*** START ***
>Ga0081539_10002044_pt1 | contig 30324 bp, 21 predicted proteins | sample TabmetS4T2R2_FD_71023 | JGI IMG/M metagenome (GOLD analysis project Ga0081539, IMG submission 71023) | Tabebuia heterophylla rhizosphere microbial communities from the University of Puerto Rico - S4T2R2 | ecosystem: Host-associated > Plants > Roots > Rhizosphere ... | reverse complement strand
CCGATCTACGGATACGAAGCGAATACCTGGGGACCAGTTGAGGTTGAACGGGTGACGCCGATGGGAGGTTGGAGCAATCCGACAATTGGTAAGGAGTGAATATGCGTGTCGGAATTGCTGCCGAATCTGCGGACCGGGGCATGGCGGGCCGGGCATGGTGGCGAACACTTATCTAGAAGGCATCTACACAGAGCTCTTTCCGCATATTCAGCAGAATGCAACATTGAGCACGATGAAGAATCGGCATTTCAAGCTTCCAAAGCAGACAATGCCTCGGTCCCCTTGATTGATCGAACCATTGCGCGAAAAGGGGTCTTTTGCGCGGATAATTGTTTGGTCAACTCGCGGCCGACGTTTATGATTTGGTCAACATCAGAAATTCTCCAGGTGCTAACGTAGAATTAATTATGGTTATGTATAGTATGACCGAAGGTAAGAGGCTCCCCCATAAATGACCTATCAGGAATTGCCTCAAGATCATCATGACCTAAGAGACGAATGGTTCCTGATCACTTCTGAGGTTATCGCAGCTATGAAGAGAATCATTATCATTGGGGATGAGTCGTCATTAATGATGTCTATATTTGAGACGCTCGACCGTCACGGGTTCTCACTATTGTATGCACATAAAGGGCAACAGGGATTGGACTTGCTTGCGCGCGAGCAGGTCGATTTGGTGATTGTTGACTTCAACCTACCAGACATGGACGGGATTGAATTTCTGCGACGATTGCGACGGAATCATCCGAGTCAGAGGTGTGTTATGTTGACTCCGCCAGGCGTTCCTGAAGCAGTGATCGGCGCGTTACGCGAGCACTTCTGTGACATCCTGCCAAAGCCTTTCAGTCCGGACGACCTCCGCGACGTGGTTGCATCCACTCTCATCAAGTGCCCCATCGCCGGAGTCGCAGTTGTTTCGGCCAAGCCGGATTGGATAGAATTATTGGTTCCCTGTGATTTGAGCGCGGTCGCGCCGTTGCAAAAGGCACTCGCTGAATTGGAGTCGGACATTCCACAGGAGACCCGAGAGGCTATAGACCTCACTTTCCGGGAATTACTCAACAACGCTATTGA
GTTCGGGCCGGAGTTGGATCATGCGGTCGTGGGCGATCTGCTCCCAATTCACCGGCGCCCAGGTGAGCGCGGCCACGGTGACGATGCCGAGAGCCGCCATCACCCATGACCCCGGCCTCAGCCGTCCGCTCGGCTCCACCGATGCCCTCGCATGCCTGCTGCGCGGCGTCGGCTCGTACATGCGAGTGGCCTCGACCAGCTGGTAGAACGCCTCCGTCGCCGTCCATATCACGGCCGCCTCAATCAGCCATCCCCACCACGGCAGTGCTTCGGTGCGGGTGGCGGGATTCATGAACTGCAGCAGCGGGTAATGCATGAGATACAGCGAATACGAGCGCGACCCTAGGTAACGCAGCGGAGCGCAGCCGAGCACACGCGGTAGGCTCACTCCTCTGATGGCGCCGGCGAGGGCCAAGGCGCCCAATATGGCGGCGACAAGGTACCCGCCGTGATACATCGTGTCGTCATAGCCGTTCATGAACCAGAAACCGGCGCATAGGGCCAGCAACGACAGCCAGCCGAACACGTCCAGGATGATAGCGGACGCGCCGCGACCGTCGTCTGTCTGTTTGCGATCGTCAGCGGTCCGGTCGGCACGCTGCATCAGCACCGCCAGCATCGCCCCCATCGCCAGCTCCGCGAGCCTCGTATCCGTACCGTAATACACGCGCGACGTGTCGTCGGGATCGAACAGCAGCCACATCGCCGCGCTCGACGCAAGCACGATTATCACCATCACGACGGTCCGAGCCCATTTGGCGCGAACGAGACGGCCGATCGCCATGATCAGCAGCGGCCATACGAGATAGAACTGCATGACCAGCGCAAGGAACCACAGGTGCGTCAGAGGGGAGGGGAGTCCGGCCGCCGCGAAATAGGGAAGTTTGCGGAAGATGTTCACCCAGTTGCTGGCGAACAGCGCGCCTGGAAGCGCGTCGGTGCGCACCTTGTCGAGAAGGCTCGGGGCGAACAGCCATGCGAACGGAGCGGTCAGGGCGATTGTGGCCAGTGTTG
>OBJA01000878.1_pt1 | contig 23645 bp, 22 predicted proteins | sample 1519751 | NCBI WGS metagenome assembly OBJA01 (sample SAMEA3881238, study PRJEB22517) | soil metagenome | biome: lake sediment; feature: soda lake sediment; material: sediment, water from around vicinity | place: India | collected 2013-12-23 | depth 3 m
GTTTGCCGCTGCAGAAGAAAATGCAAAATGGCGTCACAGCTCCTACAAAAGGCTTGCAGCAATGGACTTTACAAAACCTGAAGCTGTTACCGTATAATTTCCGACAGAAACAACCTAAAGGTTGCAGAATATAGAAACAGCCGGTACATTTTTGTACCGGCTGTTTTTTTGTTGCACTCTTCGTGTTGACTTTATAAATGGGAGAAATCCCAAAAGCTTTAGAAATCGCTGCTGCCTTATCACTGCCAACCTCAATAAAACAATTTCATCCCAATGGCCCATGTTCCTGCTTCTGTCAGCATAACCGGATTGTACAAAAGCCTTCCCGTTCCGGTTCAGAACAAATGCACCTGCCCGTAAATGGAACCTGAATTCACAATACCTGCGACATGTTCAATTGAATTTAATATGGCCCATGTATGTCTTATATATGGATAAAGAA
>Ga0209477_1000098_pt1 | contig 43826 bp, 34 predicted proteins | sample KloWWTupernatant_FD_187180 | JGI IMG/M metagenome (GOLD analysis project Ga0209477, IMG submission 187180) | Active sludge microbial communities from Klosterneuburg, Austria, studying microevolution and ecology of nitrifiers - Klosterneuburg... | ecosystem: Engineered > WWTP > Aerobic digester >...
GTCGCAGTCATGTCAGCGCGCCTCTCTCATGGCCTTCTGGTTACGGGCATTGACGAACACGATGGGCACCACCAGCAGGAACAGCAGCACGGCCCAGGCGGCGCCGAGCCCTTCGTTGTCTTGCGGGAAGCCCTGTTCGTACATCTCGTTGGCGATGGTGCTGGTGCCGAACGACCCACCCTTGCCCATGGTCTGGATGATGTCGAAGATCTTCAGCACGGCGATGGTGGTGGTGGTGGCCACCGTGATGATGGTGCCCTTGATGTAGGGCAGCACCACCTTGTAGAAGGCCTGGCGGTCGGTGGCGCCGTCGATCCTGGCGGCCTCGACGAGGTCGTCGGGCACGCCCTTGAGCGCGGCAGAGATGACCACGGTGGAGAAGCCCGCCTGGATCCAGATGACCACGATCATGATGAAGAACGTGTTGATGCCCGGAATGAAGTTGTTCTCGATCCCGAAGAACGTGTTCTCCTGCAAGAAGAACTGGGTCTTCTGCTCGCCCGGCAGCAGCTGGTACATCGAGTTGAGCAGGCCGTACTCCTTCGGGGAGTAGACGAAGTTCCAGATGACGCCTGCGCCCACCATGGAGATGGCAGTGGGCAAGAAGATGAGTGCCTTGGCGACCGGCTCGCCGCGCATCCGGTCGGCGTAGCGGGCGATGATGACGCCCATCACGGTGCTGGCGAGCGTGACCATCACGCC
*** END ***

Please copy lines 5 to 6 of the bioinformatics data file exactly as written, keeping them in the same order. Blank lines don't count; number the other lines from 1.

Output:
GTTTGCCGCTGCAGAAGAAAATGCAAAATGGCGTCACAGCTCCTACAAAAGGCTTGCAGCAATGGACTTTACAAAACCTGAAGCTGTTACCGTATAATTTCCGACAGAAACAACCTAAAGGTTGCAGAATATAGAAACAGCCGGTACATTTTTGTACCGGCTGTTTTTTTGTTGCACTCTTCGTGTTGACTTTATAAATGGGAGAAATCCCAAAAGCTTTAGAAATCGCTGCTGCCTTATCACTGCCAACCTCAATAAAACAATTTCATCCCAATGGCCCATGTTCCTGCTTCTGTCAGCATAACCGGATTGTACAAAAGCCTTCCCGTTCCGGTTCAGAACAAATGCACCTGCCCGTAAATGGAACCTGAATTCACAATACCTGCGACATGTTCAATTGAATTTAATATGGCCCATGTATGTCTTATATATGGATAAAGAA
>Ga0209477_1000098_pt1 | contig 43826 bp, 34 predicted proteins | sample KloWWTupernatant_FD_187180 | JGI IMG/M metagenome (GOLD analysis project Ga0209477, IMG submission 187180) | Active sludge microbial communities from Klosterneuburg, Austria, studying microevolution and ecology of nitrifiers - Klosterneuburg... | ecosystem: Engineered > WWTP > Aerobic digester >...